I have the name of the recipient-to-be of my handiwork when it's done.
I have looked at her blog, and by golly do I have my work cut out!
Anyway, in the past few days, prior to my discovery this morning, I have been thinking about the mini-quilt.
I would like to learn something new during this process, so as a start I have challenged myself to come up with 10 ideas.
So far -
1. A seminole quilt using fall colours.
2. A trip to Ireland quilt using fall colours.
3. One fairly detailed tree.
4. Naive style trees in various colours.
5. Simplified trees in various colours - shapes really.
6. A Leaf.
7. A selection of Leaves.
8. A Squirrel with it's stash of acorns.
9. A basket of apples.
10. Any block I've always wanted to do using fall colours.
Now I need to dig out all suitable fabrics, and think over it all.
Wednesday, 14 October 2009
Thanks to Carol I can tell you this is called "Little Blue Line" by Mai-Britt Axelsen. It's her first major win in a quilt show. She has a lovely blog http://www.linen-and-silk.com/.
At home I stitched the strips together into groups so that I had about 11 or 15 pieced sets each about 6 inches tall.
I tacked the wadding to the backing and tacked a straight line across the middle.
The method of assembling the Seminole Quilt is to take the 2 middle of the pieced sets, right sides together, and pin them onto the wadding, then stitch. Open up and iron. Take the next 2 strips, one to go towards the top, the other towards the bottom, and pin on the 2 already in place. Stitch. Open up and Iron. Continue working towards the 2 ends.
I enjoyed doing the Seminole Quilt. I think that some of the patterns could be repeated on their own. I also like the method of assembling the quilt and have done this method of sewing strips onto the sandwiched wadding and backing many times since - Pirate Quilt - Batik Quilt - Liams Christmas Quilt.
Friday, 9 October 2009
I saw a pattern in a magazine with just 1 big feathered star in the centre. It was from Patchwork and Quilting, the article was by Jackie Taylor from White Cottage Crafts.
Yes, I could do that. But I hate following patterns, I want to create my own quilts so I took the star as the centre, put it on point and played around with a few designs for the border. I decided to quilt it in 5 sections. I'd do the central square and the 4 corners, then piece them together. I had to work out where I was going to put the joins according to where I wanted to quilt.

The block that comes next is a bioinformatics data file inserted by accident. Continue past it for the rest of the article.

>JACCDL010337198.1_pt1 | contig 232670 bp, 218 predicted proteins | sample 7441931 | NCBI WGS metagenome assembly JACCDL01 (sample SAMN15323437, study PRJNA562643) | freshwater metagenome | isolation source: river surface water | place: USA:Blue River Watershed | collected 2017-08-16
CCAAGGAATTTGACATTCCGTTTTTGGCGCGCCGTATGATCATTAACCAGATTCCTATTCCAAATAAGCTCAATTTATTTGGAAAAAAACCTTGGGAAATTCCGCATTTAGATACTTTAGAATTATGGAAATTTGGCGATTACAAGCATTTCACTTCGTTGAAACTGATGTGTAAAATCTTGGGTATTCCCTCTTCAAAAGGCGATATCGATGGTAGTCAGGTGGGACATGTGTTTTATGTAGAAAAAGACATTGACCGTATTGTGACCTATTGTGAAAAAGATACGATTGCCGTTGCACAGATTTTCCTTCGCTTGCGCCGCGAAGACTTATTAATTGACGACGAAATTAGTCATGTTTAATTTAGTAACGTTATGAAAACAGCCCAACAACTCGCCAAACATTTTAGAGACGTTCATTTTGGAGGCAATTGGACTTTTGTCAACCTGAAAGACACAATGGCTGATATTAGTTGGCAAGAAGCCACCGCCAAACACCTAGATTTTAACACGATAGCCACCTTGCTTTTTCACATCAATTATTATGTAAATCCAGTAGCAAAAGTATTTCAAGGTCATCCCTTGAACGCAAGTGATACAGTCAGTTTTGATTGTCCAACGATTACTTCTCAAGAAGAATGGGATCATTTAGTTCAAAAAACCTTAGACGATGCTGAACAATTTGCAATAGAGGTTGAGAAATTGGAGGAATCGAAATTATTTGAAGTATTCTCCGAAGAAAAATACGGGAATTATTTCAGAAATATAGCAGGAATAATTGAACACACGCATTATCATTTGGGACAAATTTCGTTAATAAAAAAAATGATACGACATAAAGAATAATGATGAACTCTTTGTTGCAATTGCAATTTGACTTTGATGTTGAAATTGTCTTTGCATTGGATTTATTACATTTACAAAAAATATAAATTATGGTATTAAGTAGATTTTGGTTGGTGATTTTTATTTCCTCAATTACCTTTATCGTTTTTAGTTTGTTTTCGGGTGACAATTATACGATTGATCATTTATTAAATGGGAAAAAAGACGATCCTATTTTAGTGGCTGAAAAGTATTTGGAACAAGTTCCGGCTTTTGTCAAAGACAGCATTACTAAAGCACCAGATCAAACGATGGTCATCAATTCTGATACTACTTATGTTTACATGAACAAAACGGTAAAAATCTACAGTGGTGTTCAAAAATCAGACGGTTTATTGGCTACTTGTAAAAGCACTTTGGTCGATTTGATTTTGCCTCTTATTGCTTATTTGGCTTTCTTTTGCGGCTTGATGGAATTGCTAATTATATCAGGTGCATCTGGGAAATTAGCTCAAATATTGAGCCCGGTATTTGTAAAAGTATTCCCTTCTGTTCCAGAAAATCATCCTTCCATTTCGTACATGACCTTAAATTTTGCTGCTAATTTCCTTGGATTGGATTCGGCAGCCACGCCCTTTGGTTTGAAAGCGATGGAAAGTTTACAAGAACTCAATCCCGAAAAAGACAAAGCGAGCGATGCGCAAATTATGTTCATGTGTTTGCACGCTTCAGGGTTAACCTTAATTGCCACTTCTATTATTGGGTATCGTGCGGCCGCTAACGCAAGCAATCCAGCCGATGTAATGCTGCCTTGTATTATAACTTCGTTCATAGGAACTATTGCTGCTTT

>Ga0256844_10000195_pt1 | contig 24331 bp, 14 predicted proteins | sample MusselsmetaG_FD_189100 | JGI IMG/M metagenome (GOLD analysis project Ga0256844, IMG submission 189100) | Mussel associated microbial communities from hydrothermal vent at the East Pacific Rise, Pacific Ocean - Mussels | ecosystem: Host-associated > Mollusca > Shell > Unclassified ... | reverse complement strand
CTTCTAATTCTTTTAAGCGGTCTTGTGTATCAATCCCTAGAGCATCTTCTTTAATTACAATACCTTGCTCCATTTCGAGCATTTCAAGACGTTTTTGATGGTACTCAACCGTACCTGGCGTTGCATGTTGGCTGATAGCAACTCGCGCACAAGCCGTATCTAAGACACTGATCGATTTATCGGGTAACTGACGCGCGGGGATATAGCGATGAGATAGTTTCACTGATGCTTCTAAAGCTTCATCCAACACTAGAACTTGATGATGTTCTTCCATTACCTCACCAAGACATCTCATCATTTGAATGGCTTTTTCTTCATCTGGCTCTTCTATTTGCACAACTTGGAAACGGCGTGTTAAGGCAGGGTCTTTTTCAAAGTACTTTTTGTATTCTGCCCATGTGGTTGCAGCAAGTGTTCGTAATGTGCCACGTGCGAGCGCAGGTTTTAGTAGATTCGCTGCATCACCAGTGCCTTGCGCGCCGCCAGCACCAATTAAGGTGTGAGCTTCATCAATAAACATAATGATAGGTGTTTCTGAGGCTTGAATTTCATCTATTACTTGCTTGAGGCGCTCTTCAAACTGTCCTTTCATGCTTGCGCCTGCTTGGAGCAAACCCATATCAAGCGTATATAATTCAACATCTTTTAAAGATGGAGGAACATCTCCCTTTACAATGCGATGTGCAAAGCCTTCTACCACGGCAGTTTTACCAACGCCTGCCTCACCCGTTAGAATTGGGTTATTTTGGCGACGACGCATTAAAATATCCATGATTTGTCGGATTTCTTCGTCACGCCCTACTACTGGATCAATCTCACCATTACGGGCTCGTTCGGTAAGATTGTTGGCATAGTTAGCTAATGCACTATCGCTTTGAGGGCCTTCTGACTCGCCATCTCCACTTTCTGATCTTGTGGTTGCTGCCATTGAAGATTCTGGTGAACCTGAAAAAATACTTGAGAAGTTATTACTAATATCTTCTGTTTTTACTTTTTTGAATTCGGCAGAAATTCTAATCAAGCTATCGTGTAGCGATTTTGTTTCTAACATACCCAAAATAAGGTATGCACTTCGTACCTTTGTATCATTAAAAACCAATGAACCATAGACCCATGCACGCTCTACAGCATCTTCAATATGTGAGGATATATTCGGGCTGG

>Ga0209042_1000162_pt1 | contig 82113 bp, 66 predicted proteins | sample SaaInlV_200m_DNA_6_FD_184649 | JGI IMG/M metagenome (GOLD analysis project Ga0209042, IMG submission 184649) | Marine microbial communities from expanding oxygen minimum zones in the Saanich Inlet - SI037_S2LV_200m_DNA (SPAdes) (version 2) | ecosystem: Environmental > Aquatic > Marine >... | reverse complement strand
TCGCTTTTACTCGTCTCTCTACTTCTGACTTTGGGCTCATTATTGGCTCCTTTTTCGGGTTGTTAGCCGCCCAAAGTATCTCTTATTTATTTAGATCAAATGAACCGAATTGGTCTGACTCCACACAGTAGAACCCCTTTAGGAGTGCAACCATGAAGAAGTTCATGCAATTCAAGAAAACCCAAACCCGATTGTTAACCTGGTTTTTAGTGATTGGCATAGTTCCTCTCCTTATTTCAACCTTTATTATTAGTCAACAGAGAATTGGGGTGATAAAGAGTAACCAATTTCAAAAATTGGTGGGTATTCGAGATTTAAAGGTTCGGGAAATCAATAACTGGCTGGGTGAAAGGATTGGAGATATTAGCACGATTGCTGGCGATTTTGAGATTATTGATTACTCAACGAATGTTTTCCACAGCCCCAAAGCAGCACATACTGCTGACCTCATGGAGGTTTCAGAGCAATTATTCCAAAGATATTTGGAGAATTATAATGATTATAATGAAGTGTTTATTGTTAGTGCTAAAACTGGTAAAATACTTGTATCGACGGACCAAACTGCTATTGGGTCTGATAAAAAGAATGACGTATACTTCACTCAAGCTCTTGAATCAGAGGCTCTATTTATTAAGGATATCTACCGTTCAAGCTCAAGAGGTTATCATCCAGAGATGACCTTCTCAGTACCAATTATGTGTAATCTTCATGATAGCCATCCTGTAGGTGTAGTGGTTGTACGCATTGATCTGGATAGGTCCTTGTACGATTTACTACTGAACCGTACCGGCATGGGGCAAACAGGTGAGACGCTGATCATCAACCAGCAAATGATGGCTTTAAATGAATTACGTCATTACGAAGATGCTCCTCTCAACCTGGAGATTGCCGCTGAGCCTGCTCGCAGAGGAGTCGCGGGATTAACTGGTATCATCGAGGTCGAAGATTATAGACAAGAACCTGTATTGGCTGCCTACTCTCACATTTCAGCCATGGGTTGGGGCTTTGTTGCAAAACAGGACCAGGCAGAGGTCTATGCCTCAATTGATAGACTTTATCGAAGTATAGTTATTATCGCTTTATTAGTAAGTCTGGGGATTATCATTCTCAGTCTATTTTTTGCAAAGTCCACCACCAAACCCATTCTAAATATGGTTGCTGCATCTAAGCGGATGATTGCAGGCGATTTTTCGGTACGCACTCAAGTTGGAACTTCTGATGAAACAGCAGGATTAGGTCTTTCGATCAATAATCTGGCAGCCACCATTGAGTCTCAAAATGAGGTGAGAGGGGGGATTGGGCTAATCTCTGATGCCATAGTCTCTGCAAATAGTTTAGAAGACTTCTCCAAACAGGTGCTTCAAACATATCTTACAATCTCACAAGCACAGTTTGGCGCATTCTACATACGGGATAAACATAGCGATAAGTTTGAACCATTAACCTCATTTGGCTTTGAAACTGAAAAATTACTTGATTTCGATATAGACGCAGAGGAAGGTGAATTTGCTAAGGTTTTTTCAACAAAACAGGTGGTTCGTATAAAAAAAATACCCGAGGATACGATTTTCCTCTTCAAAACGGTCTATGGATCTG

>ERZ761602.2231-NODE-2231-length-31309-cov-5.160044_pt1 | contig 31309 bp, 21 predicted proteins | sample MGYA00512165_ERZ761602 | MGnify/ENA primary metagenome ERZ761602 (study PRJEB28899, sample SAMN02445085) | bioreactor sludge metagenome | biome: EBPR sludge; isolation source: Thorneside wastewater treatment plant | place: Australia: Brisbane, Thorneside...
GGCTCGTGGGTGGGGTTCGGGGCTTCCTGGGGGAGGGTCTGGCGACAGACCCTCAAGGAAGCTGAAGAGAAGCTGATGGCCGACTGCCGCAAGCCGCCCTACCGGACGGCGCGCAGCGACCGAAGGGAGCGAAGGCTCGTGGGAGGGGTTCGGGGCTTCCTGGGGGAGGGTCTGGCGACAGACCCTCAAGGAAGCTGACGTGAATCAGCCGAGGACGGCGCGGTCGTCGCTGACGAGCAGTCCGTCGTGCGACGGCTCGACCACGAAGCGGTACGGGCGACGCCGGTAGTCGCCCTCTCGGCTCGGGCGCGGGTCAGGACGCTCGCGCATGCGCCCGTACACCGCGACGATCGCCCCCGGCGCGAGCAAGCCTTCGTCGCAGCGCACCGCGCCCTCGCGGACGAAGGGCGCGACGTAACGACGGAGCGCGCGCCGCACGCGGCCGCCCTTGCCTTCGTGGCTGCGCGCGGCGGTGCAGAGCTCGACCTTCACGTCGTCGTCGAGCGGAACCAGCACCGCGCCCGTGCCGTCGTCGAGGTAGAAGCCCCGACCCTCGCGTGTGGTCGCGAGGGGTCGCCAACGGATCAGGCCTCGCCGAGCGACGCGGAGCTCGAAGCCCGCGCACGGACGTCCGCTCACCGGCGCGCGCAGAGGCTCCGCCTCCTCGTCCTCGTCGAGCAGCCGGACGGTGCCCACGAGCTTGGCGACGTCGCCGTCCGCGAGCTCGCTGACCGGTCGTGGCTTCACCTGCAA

The centre of my quilt is quilted with a celtic ring. I drew the pattern to fit then cut a card template.
The leaf design is from a pack of quilting designs, the heart is actually a leaf design from the same pack. I scaled up the design to fit the spaces. I used a light box and marked the leaf and heart leaf designs prior to sandwiching.
The wandering line with the spiral along the border is over the join so had to be done last. I marked it with a plastic stencil I had cut.
The 4 corners are quilted in the ditch (furrow!) by machine.
It took quite a bit of washing with lux flakes to remove the pencil marks. I hung it to dry on the radiator. The next morning it was nice and dry, but it had somehow picked up a spec of magenta pink dye powder from somewhere ( hmm, wonder where that came from....?) and there were a couple of Pink dyed patches. Well I went to work, couldn't do much all day!! Looked at it when I got home. Fortunately for me it was on a couple of strips in one of the corners where there was not any quilting ( other than in the ditch), and I had a bit of each of those fabrics left. I had to cut out the strips and replace. Once it was washed I hung it somewhere else - and when it was dry I gave it to my Mum.